Federer, Kerber cautious on new Aus Open tie-break rule
The year's opening Grand Slam, starting January 14, will for the first time feature an extended tie-break in the final set when the score reaches 6-6, rather than a traditional full set.
To win the decisive tie-break, a player will need to be the first to 10 with an advantage of at least two points.
The move means all four Slams now use different rules, with only the French Open holding off from introducing a tie-break in the decider.
Speaking at the Hopman Cup in Perth this week, Federer -- who said he had been asked for his opinion on the change by tournament officials -- admitted marathon final sets would be missed by some.
"We will miss the 70-68 in the fifth, so that's a pity," he said, referring to the famous final-set marathon between John Isner and Nicolas Mahut at Wimbledon in 2010.
But Federer, aiming for his third successive Australian Open title and seventh overall, said he was personally "a bit torn" between the options.
"I am okay with any format really," he said. "Thing is, when it goes to six-all in the fifth, you've had plenty of chances to win it, or lose it, so from that standpoint how it ends is secondary in my opinion."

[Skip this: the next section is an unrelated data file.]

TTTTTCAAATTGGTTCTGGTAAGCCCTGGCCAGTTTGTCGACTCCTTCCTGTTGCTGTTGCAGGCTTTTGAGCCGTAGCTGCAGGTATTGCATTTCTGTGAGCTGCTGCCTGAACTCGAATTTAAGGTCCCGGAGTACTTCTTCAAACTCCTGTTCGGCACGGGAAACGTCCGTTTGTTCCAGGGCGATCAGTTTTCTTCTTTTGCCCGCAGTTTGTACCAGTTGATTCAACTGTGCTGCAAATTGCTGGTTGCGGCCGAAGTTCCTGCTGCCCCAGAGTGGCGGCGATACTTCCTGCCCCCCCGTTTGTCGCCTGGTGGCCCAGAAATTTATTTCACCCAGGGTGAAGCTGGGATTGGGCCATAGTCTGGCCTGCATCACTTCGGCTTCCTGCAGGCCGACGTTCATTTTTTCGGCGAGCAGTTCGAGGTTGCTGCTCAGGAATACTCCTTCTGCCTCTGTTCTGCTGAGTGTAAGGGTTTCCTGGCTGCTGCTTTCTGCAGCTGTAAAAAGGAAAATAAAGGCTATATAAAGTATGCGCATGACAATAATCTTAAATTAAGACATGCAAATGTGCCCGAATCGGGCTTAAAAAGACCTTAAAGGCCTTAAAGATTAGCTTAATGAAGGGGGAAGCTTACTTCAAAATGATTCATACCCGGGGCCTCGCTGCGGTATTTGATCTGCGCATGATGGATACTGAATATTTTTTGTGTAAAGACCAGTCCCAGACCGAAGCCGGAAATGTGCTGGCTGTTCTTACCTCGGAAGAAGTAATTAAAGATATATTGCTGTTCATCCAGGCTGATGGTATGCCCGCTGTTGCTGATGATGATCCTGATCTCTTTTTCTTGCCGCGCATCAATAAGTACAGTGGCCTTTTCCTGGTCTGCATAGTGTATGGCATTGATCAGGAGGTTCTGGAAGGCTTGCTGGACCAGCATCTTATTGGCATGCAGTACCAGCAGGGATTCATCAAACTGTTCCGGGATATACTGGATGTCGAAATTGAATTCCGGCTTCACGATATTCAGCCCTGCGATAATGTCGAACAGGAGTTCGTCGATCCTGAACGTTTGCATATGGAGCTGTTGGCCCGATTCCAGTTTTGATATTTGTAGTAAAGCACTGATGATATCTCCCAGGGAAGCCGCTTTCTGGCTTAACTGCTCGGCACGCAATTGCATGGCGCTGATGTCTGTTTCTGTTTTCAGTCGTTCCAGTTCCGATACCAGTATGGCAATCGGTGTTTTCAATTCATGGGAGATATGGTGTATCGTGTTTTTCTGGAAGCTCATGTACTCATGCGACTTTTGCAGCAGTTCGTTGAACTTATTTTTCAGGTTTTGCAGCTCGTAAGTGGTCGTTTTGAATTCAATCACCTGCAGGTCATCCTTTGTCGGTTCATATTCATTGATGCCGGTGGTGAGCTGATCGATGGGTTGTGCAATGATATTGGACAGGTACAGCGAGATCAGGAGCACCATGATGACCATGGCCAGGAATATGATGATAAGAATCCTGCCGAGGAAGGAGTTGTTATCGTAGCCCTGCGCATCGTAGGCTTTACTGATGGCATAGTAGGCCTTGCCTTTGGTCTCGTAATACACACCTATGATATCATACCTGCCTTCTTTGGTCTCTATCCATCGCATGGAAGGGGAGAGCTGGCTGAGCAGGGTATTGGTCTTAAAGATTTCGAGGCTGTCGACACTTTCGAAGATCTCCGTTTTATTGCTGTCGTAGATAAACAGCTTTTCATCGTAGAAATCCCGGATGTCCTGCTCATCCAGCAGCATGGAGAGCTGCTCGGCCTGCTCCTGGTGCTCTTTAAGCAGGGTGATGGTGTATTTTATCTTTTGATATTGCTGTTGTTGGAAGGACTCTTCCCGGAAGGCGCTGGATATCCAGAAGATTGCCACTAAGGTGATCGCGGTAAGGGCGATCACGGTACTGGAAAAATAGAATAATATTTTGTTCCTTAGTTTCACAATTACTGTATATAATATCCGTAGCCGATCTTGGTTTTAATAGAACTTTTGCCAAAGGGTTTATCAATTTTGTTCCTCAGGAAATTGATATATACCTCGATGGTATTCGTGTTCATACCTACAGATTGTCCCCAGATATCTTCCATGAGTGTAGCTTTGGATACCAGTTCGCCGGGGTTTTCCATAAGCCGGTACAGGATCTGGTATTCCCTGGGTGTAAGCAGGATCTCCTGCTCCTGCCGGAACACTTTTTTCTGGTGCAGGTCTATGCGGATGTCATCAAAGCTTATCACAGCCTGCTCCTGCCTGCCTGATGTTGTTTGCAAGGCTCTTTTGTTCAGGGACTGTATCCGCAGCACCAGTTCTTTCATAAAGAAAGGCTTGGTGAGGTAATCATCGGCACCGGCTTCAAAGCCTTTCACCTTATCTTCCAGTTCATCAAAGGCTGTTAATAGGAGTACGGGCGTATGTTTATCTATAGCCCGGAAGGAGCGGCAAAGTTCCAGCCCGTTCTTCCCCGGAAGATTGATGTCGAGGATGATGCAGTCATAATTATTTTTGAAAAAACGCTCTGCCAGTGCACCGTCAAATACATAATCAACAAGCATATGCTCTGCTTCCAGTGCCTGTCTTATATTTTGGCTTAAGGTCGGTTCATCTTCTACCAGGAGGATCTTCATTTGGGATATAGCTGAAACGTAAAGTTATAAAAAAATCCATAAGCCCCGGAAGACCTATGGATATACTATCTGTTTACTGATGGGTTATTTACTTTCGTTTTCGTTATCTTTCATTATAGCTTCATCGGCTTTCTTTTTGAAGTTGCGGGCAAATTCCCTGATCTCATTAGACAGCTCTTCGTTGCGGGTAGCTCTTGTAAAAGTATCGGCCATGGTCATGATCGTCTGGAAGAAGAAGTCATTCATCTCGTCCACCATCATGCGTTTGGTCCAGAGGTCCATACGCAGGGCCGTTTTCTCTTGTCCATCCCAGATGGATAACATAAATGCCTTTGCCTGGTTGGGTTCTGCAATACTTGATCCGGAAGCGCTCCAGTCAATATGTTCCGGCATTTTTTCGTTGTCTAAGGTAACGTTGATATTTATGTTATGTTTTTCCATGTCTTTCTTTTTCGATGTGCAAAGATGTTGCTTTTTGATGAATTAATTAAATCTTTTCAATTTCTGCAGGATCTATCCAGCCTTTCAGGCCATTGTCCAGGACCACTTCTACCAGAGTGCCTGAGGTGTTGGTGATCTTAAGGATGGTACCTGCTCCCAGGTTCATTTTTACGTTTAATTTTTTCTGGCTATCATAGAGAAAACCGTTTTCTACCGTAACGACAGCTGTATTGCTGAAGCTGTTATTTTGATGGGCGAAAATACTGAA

Kerber -- who has based her game on superior physical fitness -- suggested her advantage could be diluted by shortened deciders in Melbourne, where she won her first Slam in 2016.
"I like physical matches and if you come here to Australia you have be really fit," she said. "With the weather, the conditions, it's really hot and humid and you have to ready for that.
"I have no idea if I like (the new rule) or not, we will see." But the German world number two, who was beaten 9-7 in the deciding set of last year's Australian Open semi-final by Simona Halep, also said she could see both sides of the debate.
"It might be easier because you can save energy, on the other side it is a tradition to play the advantage set," she said.
"Let's see how it works this year."
"The funny thing is we have four different formats in four Slams, so it is important to remind yourself what's going on and which one it is," said Federer. AFP
(This story has not been edited by Devdiscourse staff and is auto-generated from a syndicated feed.)
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